uAvionix reiterated that back in January 2019, Nav Canada announced it will be implementing ADS-B airspace performance requirements in three phases. Phase 3, to be implemented no sooner than 2023, is the biggest impact on GA operations and will require ADS-B Out systems with two antennas-one on the top and the other on the bottom-of the aircraft. Don’t overthink the tech: Since Aireon is satellite based, an antenna on the bottom of the aircraft won’t do much for performance, or specifically, the aircraft’s ADS-B Out data update rate.
The skyBeacon X testing, so far, shows that the new design can work well out on the wingtip for both ground and satellite signals.
Epic Aircraft E1000
Years in development, the Epic E1000 turboprop single could finally be close to certification, the company said in a press conference at AirVenture. Doug King, Epic’s CEO, told reporters that the company had completed all of its internal flight testing leading up to certification and has received its type inspection authorization. That means the Epic has passed the last hurdle before the FAA begins its flight-test review.
Certification is Expected in 2020.
Production will begin shortly after the type certificate and production certificates are approved; the PC is being sought in tandem with the TC. King says that the first three customer aircraft are already under construction in Bend, Oregon. The 300,000-square-foot facility will build one aircraft a month to start but is designed to build as many as one a week. Including a full Garmin avionics suite the 333-knot Epic carries 1100 pounds and costs $3.25 million.
While on the subject of turboprops, Textron was showing off a full-scale cabin and cockpit mock-up of the Denali turboprop single it announced in 2016. The company said it plans to enter flight testing with the prototype by the end of 2019.
The 1300-SHP Catalyst FADEC engine will be provided by GE Aviation, is being developed specifically for the Denali and will spin a digitally controlled McCauley five-blade composite propeller. The engine is slated to have a 4000-hour TBO, but a 5000-hour TBO is the ultimate goal. The Denali is expected to have a 1600-mile range and typical fuel burn of 60 GPH, while the single-pilot aircraft will have a service ceiling of 31,000 feet. The aircraft will have a digital pressurization system that maintains a 6000-foot cabin at 30,000 feet.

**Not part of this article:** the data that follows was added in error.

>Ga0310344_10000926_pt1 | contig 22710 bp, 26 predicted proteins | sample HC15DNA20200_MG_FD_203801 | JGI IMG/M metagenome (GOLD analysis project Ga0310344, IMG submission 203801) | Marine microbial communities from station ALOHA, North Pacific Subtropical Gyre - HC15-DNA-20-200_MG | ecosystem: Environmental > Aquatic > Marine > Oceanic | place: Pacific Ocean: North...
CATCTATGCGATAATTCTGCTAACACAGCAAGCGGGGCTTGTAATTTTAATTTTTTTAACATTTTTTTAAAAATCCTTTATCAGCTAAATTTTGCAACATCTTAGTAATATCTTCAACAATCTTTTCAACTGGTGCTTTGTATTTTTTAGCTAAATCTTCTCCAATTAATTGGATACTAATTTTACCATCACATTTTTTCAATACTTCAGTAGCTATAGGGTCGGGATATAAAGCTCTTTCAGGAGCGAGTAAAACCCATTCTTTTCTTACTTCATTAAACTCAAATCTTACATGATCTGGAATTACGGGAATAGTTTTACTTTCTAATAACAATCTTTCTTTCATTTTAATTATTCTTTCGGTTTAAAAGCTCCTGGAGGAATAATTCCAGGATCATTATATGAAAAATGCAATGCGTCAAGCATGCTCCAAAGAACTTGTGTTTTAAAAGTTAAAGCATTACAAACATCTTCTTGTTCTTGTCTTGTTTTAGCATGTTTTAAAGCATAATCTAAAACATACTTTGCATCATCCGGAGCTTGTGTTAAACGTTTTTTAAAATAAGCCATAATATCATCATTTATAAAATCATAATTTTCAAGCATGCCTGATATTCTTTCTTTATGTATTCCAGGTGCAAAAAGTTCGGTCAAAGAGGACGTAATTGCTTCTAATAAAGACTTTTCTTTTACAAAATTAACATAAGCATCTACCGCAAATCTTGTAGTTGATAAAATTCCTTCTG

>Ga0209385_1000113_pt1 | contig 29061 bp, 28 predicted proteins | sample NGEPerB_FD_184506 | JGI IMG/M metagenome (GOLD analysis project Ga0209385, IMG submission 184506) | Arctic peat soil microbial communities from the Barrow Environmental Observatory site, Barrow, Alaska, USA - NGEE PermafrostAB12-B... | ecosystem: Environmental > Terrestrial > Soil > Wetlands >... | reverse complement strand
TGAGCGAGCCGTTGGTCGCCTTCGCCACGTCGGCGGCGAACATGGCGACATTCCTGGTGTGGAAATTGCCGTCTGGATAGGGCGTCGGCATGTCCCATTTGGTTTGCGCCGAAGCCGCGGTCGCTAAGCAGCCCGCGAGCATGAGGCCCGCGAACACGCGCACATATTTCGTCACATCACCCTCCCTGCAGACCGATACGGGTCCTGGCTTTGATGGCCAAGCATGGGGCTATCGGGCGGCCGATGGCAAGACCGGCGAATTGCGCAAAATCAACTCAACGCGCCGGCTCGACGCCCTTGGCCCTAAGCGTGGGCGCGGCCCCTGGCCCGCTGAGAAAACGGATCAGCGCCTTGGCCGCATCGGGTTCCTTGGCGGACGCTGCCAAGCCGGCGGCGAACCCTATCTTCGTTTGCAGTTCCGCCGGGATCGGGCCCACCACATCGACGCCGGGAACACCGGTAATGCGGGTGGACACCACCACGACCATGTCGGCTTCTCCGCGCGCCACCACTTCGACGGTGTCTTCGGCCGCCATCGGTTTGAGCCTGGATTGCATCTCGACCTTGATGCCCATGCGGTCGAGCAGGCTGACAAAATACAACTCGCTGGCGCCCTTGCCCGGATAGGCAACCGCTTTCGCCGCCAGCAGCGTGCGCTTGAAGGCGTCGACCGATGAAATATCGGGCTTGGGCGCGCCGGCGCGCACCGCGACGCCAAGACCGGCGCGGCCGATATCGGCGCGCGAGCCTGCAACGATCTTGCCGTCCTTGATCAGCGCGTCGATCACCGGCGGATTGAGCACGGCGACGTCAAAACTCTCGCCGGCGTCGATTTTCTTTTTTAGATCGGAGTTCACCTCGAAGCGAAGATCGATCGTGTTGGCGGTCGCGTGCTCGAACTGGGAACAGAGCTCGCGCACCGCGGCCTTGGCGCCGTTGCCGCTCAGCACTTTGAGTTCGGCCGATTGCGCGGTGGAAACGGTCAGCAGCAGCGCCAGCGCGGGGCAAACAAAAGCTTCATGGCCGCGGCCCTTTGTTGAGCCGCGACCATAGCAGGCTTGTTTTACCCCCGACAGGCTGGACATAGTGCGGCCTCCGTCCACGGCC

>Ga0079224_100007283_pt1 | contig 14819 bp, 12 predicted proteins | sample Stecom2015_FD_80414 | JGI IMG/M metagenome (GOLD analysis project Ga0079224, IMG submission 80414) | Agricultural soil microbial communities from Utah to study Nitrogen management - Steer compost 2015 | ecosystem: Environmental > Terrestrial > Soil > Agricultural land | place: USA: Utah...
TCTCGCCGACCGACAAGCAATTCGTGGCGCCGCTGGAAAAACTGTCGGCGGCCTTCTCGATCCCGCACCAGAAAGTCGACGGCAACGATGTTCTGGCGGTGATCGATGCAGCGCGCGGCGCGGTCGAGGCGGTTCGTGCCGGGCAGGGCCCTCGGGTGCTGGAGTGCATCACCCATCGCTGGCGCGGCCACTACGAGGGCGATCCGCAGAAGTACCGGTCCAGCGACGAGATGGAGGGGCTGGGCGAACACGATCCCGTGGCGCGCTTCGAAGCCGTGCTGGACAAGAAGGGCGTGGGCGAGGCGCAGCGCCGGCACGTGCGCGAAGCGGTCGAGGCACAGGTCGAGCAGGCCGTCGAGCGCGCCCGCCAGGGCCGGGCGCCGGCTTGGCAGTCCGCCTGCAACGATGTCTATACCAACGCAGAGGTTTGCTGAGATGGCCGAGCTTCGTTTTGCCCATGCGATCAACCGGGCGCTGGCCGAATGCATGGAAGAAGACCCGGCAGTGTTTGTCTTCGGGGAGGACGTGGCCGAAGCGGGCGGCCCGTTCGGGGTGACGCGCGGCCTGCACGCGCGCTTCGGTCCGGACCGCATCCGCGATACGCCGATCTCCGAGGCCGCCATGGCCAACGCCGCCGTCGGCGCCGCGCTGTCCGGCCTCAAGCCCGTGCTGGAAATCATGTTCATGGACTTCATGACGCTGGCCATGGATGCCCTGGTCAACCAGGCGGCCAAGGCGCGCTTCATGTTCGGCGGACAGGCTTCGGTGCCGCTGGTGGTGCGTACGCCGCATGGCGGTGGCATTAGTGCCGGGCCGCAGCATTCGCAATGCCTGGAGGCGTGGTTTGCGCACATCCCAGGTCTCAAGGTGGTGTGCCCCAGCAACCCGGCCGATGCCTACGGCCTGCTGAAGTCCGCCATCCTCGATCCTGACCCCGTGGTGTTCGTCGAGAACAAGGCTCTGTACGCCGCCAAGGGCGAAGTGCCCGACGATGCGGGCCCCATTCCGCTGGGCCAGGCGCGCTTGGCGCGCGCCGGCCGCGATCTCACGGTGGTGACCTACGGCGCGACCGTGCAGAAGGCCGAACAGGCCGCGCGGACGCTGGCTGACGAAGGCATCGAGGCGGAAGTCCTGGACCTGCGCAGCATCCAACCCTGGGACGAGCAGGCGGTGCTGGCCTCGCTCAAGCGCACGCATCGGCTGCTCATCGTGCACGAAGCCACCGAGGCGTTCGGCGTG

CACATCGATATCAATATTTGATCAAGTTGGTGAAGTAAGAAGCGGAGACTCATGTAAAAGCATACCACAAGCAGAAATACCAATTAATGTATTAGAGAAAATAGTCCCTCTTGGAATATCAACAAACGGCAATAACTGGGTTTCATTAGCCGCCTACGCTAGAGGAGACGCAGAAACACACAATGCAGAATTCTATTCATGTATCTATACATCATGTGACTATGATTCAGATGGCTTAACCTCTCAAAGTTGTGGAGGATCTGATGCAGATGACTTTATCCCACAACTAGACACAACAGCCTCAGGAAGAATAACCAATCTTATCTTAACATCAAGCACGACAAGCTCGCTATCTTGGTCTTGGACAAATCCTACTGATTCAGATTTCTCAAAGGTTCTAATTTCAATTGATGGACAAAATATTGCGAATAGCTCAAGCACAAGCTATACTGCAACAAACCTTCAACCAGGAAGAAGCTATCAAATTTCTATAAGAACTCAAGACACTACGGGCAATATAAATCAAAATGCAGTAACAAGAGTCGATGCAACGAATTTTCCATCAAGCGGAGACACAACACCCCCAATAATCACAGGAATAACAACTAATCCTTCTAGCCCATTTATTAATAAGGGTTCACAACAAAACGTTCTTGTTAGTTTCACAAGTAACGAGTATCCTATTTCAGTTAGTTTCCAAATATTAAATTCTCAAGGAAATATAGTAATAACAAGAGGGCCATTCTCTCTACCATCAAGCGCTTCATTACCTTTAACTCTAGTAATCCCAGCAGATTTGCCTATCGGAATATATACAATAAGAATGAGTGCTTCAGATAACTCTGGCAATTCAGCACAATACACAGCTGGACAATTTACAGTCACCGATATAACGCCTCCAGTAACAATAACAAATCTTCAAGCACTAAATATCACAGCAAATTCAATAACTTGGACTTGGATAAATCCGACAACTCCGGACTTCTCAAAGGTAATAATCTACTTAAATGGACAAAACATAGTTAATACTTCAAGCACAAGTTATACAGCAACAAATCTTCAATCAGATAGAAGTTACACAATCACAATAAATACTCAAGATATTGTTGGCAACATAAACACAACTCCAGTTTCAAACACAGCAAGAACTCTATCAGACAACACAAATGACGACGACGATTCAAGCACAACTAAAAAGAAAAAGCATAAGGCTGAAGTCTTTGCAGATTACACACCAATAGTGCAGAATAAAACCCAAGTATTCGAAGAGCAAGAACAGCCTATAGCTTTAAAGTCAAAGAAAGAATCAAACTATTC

A Drop-In Continental for Skyhawks
Continental announced a new STC to install its Prime IO-370-D3A3 engine into Cessna R- and S-series C172s-a retrofit that could actually cost less than overhauling the Lycoming IO-360 it replaces.
The Prime IO-370-D3A3 delivers 180 HP, includes roller tappets and comes with a recommended TBO of 2200 hours that extends to 2400 hours for high-utilization aircraft. The STC includes the engine, a Bendix impulse coupled ignition system (to provide improved starting and reduced magneto maintenance, Continental says), a starter, fuel system and associated STC paperwork to complete the installation on Cessna 172s currently using a Lycoming IO-360-L2A engine. The STC is priced at $27,226 and comes with a two-year warranty.
Four years from now, sport airplanes with four seats might just be a thing, according to Dan Johnson of the Light Aircraft Manufacturers Association. In a press briefing, Johnson said the FAA has adopted a formula called a power index that factors in horsepower, wing loading and total vehicle weight. As long as the aircraft fits within the power index confines, there’s no specific limit, Johnson said. “But they can definitely be larger because what they’re adding into this now, that no one expected, is up to four seats,” he added. The overarching goal is to keep wing loading and stall speeds low as a safety enhancer. “Obviously, if you have a number that’s way up there beyond 3000 pounds, which is way beyond the current number-that’s going to require that aircraft have a substantial wing and enough horsepower so it can keep the stall speeds way down low and be easy to operate,” Johnson said.
Lycoming’s New Ignition
Lycoming debuted a new electronic ignition meant to be a bolt-on replacement for conventional magnetos. Dubbed the Electronic Ignition System (EIS), the devices have no internal moving parts and slip right into conventional magneto housings on four-cylinder Lycoming engines.
The company is working toward FAA certification for retrofits, so it’s still only fair game for experimentals. One exception is the CarbonCub XCub, which debuted this system with its CC393i. Also, six-cylinder versions are in development.
For certified aircraft, the EIS initially will be configured for fixed timing, like a magneto. The initial approvals are expected in the third quarter of this year, with Lycoming continuing development of a variable-advance version in early 2020. No pricing has been set, but Lycoming said it will be competitive.